|Gray, Wayne - UAMS|
Submitted to: Aquaculture
Publication Type: Peer Reviewed Journal
Publication Acceptance Date: October 8, 2002
Publication Date: January 1, 2003
Citation: DAVIS JR, K.B., GRIFFIN, B.R., GRAY, W.L. EFFECT OF DIETARY CORTISOL ON RESISTANCE TO INFECTION BY ICHTHYOPTHIRIUS MULTIFILIIS AND MORTALITY DUE TO CHANNEL CATFISH VIRUS.. AQUACULTURE. 2003. v. 218. p. 121-130. Interpretive Summary: Many aquaculture practices such as handling, transport and therapeutic treatments are stressful to fish. Several physiological responses constitute the stress response including the secretion of cortisol. Cortisol is a hormone which induces gluconeogenesis and immunosuppression. Cortisol induced immunosuppression is thought to be the reason disease outbreaks often follow a stressful experience in fish. This study was done to determine if cortisol in the absence of other stress responses affected the susceptibility of channel catfish to infection by the parasite ich and mortality by channel catfish virus (CCV). Delivery of cortisol mixed in the diet was found to be an acceptable method of delivery, which affected the plasma cortisol levels and liver size. Susceptibility of channel catfish to exposure to ich was increased in fish fed 200mg cortisol per kg feed but not by fish fed 100mg cortisol per kg feed. However, dietary cortisol at either level did not affect mortality of fish exposed to channel catfish virus. These data suggest that the protective mechanism against ich and CCV are different and that cortisol affects the protective mechanism against infection by ich but does not affect susceptibility to CCV.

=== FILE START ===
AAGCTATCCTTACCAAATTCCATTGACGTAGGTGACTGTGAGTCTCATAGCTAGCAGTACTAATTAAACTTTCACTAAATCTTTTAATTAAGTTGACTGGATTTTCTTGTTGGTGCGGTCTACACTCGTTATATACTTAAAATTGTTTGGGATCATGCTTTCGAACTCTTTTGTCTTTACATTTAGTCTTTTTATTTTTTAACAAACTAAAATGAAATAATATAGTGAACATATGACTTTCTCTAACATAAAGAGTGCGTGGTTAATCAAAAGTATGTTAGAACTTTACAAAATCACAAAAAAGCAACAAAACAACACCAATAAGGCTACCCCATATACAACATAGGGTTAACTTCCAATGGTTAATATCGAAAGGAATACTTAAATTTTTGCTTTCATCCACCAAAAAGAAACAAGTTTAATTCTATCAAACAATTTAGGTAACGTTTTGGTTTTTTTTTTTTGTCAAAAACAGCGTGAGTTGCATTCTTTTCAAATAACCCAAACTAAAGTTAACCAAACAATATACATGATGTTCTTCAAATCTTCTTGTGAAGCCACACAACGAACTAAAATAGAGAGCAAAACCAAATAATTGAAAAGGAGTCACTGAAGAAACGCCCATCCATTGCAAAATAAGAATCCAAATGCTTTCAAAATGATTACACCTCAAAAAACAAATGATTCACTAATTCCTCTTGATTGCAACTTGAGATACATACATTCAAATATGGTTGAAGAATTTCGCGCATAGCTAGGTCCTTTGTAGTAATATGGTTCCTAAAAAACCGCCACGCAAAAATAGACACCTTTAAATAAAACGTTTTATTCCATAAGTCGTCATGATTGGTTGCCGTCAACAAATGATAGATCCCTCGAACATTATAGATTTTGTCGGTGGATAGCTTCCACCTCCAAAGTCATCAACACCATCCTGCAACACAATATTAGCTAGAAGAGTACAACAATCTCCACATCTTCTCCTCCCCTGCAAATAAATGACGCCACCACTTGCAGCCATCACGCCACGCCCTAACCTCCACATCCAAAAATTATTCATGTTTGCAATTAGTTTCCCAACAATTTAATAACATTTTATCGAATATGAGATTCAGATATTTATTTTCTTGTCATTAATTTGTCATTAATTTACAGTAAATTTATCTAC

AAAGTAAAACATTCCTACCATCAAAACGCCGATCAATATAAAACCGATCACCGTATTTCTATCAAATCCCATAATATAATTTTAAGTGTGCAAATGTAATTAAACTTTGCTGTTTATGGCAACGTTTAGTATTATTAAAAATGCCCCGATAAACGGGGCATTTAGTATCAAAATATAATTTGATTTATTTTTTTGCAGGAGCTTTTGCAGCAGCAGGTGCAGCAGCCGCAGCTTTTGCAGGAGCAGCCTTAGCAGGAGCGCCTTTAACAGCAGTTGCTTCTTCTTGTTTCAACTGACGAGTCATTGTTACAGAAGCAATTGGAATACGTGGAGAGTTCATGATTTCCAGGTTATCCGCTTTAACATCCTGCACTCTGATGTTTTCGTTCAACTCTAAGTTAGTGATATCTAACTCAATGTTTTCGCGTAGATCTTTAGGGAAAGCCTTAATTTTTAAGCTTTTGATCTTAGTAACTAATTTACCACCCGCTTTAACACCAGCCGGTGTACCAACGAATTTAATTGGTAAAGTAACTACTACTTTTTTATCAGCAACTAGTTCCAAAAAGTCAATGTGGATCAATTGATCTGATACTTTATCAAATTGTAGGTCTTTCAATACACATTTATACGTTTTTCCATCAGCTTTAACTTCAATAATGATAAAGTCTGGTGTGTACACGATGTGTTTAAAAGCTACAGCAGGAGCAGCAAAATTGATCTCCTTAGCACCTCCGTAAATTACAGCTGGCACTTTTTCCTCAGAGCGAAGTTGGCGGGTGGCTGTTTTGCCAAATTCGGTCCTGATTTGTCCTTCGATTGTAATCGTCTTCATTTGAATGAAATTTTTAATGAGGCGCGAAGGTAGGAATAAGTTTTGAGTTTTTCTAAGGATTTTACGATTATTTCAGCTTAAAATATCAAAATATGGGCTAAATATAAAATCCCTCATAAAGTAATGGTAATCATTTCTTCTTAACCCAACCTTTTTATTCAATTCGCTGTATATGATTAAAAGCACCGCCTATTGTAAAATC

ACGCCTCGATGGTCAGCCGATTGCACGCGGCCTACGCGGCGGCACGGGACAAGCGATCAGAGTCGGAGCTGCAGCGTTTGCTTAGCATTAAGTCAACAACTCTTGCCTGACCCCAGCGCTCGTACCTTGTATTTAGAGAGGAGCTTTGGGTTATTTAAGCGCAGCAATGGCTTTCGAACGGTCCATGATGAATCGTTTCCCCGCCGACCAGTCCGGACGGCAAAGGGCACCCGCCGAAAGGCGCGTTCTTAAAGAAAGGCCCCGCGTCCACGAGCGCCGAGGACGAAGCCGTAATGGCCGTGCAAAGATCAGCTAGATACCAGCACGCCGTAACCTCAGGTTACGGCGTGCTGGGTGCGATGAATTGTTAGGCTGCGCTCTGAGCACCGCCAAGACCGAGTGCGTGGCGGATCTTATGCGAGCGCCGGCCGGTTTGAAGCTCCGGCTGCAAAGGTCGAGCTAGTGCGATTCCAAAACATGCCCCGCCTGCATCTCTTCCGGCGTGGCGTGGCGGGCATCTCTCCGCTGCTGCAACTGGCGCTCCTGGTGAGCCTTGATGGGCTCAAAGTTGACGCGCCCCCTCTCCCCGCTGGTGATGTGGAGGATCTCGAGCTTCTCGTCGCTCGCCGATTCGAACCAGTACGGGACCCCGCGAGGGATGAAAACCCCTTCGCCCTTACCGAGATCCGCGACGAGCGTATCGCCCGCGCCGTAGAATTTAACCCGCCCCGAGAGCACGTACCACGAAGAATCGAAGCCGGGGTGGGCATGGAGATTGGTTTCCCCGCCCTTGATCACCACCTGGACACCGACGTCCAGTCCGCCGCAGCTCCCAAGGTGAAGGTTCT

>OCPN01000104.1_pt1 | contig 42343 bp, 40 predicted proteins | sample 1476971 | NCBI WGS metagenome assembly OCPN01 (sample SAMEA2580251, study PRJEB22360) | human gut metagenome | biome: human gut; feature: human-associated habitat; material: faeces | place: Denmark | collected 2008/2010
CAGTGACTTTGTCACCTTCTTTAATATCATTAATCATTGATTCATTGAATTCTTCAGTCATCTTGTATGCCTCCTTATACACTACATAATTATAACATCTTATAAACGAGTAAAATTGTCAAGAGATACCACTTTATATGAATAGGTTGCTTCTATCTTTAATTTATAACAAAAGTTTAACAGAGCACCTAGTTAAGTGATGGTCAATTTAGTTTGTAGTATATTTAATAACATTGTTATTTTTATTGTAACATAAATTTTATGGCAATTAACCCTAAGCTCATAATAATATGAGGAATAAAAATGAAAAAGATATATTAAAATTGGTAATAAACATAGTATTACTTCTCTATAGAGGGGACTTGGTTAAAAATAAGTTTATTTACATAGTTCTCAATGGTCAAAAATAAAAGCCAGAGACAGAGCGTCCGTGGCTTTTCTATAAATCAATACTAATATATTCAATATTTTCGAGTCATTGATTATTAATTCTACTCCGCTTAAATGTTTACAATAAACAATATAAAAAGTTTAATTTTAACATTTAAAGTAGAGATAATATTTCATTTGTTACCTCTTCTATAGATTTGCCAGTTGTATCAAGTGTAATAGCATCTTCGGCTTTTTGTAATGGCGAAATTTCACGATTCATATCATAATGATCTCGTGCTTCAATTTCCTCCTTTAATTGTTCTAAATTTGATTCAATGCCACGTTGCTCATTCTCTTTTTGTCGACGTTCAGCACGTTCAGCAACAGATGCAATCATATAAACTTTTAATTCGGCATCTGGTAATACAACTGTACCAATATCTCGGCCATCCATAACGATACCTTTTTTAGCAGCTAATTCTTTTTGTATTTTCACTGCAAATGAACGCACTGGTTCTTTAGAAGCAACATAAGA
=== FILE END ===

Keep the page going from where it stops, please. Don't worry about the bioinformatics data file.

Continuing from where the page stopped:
Technical Abstract: Many diseases of fish are more likely to occur after a period of stress. A number of physiological changes occur in fish during stress including the secretion of cortisol. Cortisol has several effects including the induction of gluconeogenesis and immunosuppression. The latter activity of cortisol is thought to be the reason stress is often followed by a disease outbreak. These experiments were done to determine the role of cortisol, in the absence of stress, in affecting the susceptibility of channel catfish to Ichthyopthirius multifiliis (ich) and channel catfish virus (CCV). Cortisol mixed in the food resulted in reduced liver size and abolished the increase of plasma cortisol usually induced by confinement stress. Dietary cortisol, provided at 200 mg/kg feed increased the susceptibility of channel catfish to infection in an immersion challenge with ich theronts. The severity of the infection in fish provided cortisol at 100mg/kg feed was not different than controls. Dietary cortisol at either 100 or 200 mg/kg did not affect mortality due to CCV exposure. These data suggest that increased cortisol suppressed the protective mechanism against ich but not against CCV.